When I first wrote an essay on Verizon v. Trinko, I kept wondering - with all these interesting issues, which ones will the Court actually decide? Today's answer: Almost all. More important, it got them right.
The case arose in the shadow of the 1996 Telecommunications Act, which requires that Baby Bells like Verizon provide a variety of services to competing companies (CLECs) at regulated prices. CLECs and retail customers (like Trinko) have supplemented the regulatory remedies by filing treble damage antitrust actions against Baby Bells, alleging that deficiencies in performing these obligations constituted illegal refusals to deal with a competitor. The petition raised diverse questions - standards for monopolist's conduct, the interplay between the antitrust and the 1996 Act, and even plaintiff's standing to sue.
Trinko represented the Court's first opportunity to address these issues, and it found for Verizon on nearly every ground. First, the Court (per Justice Scalia) found that Verizon's "alleged insufficient assistance in the provision of service to rivals is not a recognized antitrust claim under this Court's existing refusal to deal precedents." It explained that duties to deal with competitors should be "exceptions" adopted "very cautious[ly]," since they can interfere with procompetitive conduct and are difficult for courts to administer. (This treatment was somewhat reminiscent of the Court's approach to predatory pricing claims.)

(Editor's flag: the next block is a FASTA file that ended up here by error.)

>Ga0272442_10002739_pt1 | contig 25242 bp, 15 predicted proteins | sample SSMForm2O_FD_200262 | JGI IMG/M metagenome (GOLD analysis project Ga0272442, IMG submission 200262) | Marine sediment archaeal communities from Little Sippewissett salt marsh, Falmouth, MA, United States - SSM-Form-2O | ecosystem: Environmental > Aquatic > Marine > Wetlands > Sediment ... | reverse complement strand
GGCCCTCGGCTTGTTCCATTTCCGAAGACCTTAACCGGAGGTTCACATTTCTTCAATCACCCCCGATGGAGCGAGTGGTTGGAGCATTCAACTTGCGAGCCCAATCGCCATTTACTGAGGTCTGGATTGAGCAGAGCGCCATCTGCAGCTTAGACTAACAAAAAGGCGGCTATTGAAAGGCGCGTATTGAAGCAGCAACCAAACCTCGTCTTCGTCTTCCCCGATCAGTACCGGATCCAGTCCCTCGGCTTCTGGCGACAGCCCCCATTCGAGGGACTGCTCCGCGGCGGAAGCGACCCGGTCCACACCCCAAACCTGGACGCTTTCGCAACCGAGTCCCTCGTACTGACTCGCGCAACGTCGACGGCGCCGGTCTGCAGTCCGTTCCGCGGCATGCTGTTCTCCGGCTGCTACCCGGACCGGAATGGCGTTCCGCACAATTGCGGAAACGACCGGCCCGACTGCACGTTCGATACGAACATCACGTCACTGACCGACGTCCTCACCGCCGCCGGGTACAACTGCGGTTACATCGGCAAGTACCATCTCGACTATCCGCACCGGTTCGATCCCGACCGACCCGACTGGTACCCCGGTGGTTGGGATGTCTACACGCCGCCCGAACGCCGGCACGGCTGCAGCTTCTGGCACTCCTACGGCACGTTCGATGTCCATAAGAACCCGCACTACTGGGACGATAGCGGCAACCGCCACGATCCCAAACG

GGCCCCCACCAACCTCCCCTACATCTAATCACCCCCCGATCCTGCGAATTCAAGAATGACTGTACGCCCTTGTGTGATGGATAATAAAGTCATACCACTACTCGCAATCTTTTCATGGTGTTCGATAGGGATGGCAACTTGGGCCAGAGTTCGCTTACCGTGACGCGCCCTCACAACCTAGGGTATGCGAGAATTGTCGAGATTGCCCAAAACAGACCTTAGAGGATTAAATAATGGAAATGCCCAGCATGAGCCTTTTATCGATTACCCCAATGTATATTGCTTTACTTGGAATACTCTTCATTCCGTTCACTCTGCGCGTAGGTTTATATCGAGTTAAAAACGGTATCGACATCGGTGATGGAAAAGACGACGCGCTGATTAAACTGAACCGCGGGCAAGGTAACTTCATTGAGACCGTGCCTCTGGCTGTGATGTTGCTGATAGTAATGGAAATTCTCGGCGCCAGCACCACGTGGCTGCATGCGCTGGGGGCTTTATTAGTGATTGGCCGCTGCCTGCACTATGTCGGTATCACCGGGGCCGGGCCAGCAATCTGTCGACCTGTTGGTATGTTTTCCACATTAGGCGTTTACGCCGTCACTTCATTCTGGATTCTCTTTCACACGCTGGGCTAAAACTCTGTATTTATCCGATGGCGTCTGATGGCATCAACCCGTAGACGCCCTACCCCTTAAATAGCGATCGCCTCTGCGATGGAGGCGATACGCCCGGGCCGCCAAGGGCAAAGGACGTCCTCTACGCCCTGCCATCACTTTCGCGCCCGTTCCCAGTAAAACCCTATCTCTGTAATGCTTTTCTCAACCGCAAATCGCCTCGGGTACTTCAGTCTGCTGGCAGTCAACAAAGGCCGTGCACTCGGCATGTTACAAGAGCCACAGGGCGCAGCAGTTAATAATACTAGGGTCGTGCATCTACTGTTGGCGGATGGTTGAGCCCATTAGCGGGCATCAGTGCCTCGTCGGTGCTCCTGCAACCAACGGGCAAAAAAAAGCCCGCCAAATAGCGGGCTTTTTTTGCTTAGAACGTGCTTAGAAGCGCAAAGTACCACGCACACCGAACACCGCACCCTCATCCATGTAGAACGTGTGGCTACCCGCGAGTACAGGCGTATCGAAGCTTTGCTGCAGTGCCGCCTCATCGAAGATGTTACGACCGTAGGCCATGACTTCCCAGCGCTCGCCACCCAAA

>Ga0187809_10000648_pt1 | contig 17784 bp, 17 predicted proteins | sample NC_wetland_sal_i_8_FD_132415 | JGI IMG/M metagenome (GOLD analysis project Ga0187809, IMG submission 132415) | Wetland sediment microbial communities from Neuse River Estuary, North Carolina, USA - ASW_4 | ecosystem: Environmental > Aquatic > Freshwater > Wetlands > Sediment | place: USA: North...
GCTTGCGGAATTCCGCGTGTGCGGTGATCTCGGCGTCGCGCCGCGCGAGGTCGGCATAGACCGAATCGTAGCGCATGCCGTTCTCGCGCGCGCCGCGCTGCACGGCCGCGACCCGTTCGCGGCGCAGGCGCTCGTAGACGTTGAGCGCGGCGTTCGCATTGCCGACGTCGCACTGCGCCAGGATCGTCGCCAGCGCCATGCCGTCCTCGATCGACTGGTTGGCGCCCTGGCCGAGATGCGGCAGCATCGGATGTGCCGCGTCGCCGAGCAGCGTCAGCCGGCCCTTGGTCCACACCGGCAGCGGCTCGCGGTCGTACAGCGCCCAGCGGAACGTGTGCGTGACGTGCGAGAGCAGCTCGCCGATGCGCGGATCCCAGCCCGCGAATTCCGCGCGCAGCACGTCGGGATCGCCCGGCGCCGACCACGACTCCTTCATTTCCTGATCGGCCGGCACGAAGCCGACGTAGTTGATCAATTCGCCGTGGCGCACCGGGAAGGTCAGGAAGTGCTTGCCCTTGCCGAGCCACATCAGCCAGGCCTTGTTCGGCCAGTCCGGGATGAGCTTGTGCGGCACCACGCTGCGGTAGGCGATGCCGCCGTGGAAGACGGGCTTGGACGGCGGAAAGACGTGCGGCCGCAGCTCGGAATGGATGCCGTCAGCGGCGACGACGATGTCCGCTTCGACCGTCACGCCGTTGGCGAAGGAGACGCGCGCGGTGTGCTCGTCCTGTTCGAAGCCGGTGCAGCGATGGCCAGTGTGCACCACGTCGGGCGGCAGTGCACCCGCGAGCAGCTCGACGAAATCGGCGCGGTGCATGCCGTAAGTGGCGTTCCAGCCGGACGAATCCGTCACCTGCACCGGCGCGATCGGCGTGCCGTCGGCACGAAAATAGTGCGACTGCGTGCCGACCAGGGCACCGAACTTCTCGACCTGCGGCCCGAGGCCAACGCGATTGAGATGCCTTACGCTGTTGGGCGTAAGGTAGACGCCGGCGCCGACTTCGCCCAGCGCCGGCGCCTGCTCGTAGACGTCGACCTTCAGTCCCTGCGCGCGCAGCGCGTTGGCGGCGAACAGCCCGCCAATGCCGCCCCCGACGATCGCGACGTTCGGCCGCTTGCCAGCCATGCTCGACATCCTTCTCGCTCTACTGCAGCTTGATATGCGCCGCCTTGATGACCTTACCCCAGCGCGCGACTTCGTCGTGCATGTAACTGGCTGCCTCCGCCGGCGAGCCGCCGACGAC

Second, the Court emphasized that the 1996 Telecommunications Act is "much more ambitious than the antitrust laws" in seeking "to eliminate ... monopolies." The Act and its implementing regulations therefore greatly reduced the potential for antitrust harm. The majority also cited the difficulties that a court would face in evaluating behavior and implementing remedies in this dynamic marketplace. And three more justices separately concurred, arguing that Trinko lacked standing to sue under the antitrust laws.
Teasing out implications for Section 2 analysis will keep scholars busy. But of more immediate interest is how this will affect the resolution of the various sister cases that have been awaiting this decision. Here the implications seem doubly clear. The Court refused to extend liability for refusals to deal to cover the alleged activity citing both substantive antitrust doctrine and the existence of a "more ambitious" regulatory system. Most importantly, it made this determination "on the pleadings," permitting dismissal without costly discovery. Plaintiffs are likely to be hard pressed to maintain antitrust actions under these standards.